<div>Elements and conditions are the objects that contain most of the physics of the problem. An element contains all the information related to an individual finite element in the mesh, and its main functionality is to provide that element's local contributions to the system matrices and vectors. Each condition represents a face of a finite element that is contained in the boundary of the model, and is used to implement boundary conditions.<br />
<br />
While both elements and conditions have practically the same interface, they are implemented as separate objects to emphasize the conceptual difference between them. Like nodes, both elements and conditions have a unique id (an integer starting from 1) and can store variables but, unlike the nodes, they only have a non-historical database.<br />
<br />
To compute the local contributions to the system matrix, developers of elements and conditions can have the following tools at hand:<br />
<br />
* A '''Geometry''' instance.<br />
* A pointer to the elment's '''Properties'''.<br />
<br />
== The Geometry class ==<br />
<br />
The Geometry class manages all the geometrical information for a single element. There is a geometry type for each basic shape used in finite elements, such as lines, triangles, quadrilaterals, tetrahedra and hexahedra. The geometry of an element provides a way to access its nodes, as well as all information required to evaluate shape functions and integrate quantities of interest on the element using a quadrature.<br />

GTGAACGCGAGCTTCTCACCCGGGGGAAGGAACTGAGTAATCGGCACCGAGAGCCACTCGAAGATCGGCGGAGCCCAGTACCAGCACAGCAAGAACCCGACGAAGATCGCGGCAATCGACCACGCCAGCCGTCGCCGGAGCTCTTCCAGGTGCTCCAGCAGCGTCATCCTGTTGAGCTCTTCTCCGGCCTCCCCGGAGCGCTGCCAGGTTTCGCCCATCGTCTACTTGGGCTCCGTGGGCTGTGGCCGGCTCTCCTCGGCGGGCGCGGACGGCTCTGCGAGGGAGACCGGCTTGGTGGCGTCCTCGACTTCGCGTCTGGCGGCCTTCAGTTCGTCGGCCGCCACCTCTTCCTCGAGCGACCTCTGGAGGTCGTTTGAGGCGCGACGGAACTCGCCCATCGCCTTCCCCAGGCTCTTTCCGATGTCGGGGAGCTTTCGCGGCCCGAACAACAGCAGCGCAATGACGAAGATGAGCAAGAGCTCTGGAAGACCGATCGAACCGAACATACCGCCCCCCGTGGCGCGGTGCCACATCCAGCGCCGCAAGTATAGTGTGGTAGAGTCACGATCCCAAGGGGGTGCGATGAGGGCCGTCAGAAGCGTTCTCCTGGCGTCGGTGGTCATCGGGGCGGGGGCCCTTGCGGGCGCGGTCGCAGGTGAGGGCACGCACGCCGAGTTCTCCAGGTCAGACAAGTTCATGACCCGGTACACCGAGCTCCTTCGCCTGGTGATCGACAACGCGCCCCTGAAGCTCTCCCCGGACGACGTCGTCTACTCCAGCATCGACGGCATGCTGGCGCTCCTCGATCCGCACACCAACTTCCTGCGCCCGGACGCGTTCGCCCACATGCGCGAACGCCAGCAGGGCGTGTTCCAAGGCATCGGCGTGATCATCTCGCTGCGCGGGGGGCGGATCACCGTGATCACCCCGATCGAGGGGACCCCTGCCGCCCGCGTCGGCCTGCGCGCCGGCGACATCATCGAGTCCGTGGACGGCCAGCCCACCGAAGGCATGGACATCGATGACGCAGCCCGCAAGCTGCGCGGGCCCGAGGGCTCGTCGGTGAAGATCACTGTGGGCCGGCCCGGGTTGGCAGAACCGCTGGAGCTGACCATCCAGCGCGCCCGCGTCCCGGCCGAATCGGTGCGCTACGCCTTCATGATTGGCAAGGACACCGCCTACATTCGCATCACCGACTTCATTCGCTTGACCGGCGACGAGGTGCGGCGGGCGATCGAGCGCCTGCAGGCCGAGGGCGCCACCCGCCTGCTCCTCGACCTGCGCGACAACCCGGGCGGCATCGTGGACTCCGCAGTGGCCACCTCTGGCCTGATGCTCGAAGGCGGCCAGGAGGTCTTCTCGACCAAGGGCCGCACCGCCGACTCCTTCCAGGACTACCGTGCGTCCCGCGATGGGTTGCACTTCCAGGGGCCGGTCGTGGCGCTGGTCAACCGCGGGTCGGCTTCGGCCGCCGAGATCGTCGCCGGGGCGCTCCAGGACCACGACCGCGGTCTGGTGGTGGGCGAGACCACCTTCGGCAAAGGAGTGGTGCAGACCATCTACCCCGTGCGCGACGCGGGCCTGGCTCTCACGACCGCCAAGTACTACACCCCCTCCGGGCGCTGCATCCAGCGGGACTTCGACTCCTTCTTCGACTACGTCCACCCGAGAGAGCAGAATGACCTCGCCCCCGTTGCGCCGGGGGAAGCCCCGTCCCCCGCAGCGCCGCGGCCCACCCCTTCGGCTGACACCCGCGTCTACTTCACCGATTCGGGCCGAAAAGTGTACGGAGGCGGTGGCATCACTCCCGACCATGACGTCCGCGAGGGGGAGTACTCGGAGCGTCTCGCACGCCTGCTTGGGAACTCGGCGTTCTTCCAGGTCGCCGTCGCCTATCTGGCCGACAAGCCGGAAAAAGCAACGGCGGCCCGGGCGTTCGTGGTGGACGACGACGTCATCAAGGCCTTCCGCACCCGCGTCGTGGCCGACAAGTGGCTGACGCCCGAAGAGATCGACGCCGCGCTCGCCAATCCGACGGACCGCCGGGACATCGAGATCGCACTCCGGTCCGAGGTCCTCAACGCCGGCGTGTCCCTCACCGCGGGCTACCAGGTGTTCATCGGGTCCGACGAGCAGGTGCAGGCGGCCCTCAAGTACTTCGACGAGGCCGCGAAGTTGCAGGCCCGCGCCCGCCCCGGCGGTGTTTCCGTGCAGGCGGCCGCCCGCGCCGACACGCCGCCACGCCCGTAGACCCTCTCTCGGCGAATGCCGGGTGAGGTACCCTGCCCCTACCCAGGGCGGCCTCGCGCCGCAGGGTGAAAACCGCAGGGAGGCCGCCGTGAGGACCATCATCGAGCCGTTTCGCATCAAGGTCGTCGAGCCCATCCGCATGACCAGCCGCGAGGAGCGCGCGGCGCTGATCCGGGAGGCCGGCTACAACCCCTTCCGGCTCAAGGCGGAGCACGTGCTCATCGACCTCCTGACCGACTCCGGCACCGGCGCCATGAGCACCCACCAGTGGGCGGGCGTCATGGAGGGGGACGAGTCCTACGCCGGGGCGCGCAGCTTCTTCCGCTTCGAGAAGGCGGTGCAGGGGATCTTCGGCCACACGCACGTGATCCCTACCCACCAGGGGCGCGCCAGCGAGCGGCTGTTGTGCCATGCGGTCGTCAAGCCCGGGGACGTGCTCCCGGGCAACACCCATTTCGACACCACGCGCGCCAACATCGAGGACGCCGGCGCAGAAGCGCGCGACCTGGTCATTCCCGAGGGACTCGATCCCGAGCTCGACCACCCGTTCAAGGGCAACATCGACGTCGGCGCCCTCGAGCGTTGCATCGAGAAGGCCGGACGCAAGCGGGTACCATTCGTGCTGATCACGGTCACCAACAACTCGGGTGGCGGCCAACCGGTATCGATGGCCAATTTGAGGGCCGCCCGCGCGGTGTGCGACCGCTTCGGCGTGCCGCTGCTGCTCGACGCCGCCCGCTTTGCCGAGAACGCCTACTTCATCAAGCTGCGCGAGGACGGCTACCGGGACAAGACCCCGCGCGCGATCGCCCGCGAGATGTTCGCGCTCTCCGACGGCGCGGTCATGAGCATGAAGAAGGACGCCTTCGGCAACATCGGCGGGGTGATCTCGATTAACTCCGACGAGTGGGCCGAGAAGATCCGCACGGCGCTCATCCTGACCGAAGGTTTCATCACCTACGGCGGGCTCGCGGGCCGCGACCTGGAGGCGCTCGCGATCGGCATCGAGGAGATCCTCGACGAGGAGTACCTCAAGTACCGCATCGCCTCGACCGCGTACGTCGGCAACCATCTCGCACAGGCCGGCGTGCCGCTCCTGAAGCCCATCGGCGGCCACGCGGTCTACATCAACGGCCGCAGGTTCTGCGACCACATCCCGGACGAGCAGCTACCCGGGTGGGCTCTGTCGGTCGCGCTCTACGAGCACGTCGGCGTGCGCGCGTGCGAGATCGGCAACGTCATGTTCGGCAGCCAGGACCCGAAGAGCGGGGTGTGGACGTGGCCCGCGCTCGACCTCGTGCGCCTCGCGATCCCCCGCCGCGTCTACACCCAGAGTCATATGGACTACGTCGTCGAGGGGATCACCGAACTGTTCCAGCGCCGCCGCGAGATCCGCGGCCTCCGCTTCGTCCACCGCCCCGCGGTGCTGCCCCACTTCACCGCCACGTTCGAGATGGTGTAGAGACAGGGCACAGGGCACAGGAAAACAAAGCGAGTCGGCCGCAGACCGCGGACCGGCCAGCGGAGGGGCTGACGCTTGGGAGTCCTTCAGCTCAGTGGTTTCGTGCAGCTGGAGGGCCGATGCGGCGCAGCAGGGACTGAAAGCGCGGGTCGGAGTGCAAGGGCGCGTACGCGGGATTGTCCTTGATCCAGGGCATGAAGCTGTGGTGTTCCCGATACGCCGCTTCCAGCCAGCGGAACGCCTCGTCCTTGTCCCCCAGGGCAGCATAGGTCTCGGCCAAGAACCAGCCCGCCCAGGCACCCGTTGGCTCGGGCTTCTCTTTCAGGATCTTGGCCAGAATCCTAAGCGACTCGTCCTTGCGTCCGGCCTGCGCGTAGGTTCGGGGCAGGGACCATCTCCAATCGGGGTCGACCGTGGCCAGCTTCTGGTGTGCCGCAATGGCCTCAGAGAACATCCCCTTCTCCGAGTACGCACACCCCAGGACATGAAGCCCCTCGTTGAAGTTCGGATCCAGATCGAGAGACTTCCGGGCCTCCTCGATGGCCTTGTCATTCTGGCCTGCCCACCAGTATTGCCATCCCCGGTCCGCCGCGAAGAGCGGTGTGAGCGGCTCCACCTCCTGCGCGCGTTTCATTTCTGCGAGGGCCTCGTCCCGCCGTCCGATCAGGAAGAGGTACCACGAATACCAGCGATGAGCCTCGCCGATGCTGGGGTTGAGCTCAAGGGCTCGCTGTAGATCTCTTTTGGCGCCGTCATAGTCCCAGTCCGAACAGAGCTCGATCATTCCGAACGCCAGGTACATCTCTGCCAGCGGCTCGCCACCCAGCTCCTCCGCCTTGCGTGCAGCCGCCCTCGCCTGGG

<br />
== Properties ==<br />
<br />
Elements and conditions can also store a pointer to a Properties instance. Properties are used to provide information that is common to a group of elements in the problem. For example, in solid mechanics problems, information about the material properties of the element is stored in a properties container. Just as it was the case with nodes and elements, all values stored in properties are associated to a Kratos variable.<br />
<br />
Next: [[Kratos Structure: Mesh and ModelPart]]<br />
<br />
Previous: [[Kratos Structure: Node and Nodal Data]]</div>Jcotelahttps://kratos-wiki.cimne.upc.edu/index.php/Kratos_Structure:_Elements_and_ConditionsKratos Structure: Elements and Conditions2012-05-05T17:01:43Z<p>Jcotela: Created page with "Elements and conditions are the objects that contain most of the physics of the problem. An element contains all the information related to an individual finite element in the me..."</p>
<hr />
<div>Elements and conditions are the objects that contain most of the physics of the problem. An element contains all the information related to an individual finite element in the mesh, and its main functionality is to provide that element's local contributions to the system matrices and vectors. Each condition represents a face of a finite element that is contained in the boundary of the model, and is used to implement boundary conditions.<br />
<br />